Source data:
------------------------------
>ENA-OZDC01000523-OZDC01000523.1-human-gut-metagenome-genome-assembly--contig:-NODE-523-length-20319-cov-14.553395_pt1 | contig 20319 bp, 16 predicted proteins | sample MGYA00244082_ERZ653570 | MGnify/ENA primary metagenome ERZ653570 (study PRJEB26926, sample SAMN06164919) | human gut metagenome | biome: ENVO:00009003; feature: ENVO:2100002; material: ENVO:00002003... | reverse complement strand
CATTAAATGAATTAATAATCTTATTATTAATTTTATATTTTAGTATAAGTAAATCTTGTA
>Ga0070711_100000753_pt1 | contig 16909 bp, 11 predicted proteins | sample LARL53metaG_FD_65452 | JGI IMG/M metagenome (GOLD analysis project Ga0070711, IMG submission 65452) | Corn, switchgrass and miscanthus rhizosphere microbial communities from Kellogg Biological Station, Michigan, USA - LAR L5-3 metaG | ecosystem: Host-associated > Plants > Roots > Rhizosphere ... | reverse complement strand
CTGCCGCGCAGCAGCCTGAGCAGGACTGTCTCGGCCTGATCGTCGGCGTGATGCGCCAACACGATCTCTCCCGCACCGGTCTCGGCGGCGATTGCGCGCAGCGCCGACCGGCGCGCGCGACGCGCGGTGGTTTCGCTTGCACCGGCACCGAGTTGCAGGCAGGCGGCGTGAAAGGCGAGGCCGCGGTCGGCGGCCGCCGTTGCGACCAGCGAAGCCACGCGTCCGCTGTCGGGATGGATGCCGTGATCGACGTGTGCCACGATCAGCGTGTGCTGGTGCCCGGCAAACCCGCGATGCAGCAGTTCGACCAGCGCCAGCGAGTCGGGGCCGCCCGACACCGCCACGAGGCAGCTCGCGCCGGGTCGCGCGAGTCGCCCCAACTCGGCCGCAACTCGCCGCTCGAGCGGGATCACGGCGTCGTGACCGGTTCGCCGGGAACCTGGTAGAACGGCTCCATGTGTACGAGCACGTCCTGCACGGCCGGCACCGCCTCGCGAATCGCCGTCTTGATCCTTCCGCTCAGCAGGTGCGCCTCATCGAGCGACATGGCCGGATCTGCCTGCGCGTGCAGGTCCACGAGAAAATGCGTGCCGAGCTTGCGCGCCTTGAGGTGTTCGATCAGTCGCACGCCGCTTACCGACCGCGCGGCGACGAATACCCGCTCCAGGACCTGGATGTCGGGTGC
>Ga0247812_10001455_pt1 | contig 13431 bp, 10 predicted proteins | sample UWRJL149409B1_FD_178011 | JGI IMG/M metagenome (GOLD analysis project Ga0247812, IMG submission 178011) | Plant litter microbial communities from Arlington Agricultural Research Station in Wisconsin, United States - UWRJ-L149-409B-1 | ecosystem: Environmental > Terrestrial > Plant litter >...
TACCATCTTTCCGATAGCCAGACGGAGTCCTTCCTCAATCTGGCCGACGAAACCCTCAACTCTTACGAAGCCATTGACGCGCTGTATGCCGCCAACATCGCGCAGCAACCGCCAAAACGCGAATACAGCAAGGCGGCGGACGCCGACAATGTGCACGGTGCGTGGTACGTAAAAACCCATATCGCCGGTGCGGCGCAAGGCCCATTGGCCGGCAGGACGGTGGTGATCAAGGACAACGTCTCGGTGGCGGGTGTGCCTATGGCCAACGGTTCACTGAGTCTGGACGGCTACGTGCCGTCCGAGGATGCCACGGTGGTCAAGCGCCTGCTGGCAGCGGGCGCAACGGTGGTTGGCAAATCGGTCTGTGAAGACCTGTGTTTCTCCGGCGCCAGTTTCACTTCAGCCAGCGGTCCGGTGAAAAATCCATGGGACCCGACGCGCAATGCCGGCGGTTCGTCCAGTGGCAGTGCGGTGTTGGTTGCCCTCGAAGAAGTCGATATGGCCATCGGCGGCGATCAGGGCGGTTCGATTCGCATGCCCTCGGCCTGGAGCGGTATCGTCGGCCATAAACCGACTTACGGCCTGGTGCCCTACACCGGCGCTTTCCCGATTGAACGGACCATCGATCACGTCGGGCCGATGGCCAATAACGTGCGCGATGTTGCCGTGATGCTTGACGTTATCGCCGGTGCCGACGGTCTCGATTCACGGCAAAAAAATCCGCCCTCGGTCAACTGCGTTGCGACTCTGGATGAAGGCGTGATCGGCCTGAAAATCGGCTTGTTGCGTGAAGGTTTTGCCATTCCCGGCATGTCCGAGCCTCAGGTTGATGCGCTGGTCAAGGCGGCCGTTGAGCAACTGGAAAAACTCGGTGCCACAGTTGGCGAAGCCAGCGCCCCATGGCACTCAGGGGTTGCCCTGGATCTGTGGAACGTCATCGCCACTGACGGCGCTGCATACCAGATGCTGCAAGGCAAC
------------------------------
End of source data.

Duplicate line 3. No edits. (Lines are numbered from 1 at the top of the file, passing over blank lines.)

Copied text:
>Ga0070711_100000753_pt1 | contig 16909 bp, 11 predicted proteins | sample LARL53metaG_FD_65452 | JGI IMG/M metagenome (GOLD analysis project Ga0070711, IMG submission 65452) | Corn, switchgrass and miscanthus rhizosphere microbial communities from Kellogg Biological Station, Michigan, USA - LAR L5-3 metaG | ecosystem: Host-associated > Plants > Roots > Rhizosphere ... | reverse complement strand